One of the earlier fatalities on record really shocked me. It was a young black mother of three, Kayla Williams from south London. Before she died, her partner, Fabian Williams, a refuse worker, called for an ambulance. Kayla was seen by a paramedic and told she was not a priority. Fabian recalls that the paramedic “told me the hospital won’t take her - she is not a priority. [The paramedic] did not stay very long and she went outside to write her report and posted it through the door.” Kayla died a day later. A 2016 American study found that white laypeople, medical students and residents hold false beliefs about biological differences in blacks and whites, which has led to a racial bias in the assessment and treatment of pain. Consequently complaints of pain from black people are less likely to be taken seriously. In this instance, to suggest Kayla’s death was preventable would be to speculate, but to say she wasn’t a priority was clearly wrong.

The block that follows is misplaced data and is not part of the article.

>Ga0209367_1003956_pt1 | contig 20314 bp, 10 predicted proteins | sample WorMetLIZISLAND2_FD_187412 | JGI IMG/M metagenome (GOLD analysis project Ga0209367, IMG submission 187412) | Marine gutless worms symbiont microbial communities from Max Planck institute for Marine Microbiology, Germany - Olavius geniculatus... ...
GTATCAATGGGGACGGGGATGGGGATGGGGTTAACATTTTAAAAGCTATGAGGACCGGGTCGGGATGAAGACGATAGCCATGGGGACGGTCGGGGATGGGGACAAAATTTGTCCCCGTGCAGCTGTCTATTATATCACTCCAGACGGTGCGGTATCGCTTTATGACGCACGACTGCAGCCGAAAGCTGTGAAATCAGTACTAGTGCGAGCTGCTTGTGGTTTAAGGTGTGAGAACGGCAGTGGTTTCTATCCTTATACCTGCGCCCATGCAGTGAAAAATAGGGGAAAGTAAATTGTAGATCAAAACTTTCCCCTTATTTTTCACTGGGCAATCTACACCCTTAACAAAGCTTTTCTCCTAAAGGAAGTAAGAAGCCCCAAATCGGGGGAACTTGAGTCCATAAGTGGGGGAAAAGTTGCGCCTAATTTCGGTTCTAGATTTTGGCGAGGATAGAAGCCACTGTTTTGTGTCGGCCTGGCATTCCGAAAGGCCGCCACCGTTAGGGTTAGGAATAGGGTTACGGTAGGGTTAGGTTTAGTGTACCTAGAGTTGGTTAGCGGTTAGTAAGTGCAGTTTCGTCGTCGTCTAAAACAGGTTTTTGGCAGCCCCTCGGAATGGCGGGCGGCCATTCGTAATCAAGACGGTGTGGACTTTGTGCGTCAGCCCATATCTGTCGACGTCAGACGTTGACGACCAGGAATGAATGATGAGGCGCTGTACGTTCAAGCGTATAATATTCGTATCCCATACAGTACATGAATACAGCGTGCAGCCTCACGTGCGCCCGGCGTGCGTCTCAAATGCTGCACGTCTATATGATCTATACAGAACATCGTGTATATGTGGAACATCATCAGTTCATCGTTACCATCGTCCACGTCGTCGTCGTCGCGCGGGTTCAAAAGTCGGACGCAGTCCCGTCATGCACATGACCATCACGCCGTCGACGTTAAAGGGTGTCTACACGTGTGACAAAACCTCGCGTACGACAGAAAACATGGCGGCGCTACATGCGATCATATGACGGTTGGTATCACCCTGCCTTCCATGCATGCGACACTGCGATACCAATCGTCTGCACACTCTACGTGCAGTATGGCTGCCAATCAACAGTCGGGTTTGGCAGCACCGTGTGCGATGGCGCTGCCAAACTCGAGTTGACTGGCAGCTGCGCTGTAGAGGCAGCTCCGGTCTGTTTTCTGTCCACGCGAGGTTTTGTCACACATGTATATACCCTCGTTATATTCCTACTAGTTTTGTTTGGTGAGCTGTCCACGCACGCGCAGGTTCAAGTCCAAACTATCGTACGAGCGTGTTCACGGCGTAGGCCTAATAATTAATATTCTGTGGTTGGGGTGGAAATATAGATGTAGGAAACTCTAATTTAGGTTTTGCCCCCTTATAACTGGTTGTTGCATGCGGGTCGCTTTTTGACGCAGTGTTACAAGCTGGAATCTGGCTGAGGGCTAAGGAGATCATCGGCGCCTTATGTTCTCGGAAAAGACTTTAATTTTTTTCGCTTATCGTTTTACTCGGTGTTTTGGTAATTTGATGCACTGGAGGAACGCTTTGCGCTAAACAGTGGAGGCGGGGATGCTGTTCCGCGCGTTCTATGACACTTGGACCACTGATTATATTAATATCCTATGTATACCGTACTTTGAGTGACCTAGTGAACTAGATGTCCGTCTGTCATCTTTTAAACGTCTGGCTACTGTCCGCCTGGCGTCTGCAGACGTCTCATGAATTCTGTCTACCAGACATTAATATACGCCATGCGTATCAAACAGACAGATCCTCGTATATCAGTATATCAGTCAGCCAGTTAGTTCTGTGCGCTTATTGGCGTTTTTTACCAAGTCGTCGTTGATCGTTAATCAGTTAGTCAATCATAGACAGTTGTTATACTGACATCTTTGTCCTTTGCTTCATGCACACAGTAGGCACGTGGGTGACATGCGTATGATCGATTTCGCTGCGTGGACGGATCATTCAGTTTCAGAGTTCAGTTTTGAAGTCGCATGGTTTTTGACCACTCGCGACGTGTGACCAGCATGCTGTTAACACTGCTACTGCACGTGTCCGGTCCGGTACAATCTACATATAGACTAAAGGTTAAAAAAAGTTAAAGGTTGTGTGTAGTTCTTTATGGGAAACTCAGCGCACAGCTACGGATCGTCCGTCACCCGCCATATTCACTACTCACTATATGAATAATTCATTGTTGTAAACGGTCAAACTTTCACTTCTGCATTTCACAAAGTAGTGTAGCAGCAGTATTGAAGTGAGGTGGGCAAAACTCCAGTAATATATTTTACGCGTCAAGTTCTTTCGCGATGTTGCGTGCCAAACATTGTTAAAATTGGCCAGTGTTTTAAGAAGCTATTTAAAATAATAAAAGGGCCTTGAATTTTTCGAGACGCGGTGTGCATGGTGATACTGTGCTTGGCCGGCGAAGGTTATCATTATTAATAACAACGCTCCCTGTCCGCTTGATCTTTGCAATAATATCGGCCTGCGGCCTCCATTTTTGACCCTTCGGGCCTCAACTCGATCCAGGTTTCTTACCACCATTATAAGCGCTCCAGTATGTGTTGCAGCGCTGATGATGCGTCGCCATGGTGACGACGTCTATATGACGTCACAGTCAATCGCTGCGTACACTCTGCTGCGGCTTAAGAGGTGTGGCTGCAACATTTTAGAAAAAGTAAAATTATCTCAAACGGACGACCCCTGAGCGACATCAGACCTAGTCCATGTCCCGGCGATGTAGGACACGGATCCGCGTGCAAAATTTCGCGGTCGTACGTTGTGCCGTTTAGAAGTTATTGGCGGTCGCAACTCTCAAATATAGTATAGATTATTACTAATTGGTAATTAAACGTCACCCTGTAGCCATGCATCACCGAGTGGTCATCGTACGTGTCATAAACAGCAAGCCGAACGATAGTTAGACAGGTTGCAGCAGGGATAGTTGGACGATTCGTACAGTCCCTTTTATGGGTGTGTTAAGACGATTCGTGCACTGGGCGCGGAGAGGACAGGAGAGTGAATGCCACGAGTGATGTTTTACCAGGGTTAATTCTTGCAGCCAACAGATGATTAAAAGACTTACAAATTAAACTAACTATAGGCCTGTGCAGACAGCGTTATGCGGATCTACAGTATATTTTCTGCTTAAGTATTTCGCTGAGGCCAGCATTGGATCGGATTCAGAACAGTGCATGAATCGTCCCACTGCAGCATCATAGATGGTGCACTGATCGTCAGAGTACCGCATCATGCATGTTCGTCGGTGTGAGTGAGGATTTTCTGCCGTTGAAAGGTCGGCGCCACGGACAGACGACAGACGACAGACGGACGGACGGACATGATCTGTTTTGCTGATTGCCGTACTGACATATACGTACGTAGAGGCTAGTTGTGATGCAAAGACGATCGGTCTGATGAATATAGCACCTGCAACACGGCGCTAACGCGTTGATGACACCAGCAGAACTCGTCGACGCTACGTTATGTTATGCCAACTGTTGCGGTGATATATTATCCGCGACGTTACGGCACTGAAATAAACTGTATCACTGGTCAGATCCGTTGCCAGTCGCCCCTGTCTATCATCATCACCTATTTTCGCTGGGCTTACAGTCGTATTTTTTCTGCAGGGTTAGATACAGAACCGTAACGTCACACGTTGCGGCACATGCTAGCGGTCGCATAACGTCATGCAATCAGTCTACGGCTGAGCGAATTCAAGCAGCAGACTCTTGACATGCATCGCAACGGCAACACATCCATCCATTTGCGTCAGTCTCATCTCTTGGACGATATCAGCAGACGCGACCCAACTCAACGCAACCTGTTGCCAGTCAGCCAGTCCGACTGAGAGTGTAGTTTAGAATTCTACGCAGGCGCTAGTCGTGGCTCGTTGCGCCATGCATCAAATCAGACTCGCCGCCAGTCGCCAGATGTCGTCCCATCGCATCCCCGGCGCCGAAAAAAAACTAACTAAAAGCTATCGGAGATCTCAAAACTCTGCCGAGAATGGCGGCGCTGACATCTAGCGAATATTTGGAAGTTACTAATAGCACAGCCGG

As an institution, 44% of NHS doctors and 24% of its nurses are of BAME backgrounds. Indian medical degrees were recognised by the General Medical Council from as early as 1892, with a brief exception during the mid 1930s. In 1975 recognition of all medical schools and colleges in the new Commonwealth - with a few exceptions - was retracted. The Merrison committee challenged the validity of overseas qualifications and insisted that, even if overseas doctors had sufficient skill and knowledge, they may lack the understanding of language, attitudes and values of the communities they were to work. (There is an internationalist argument that suggests those out-of-work doctors could have been better deployed elsewhere.) Research suggested that by 1980 the NHS had formed into a racially stratified system in favour of British doctors. Twenty-seven years later Aneez Esmail found that doctors from BAME backgrounds were still at a significant disadvantage to their white counterparts and for Asian doctors specifically to be working in “lower-grade positions in the most unpopular specialities, with a high propensity for long hours and shift work”. I would argue that this pattern can be found not only in the NHS, but across society as a whole.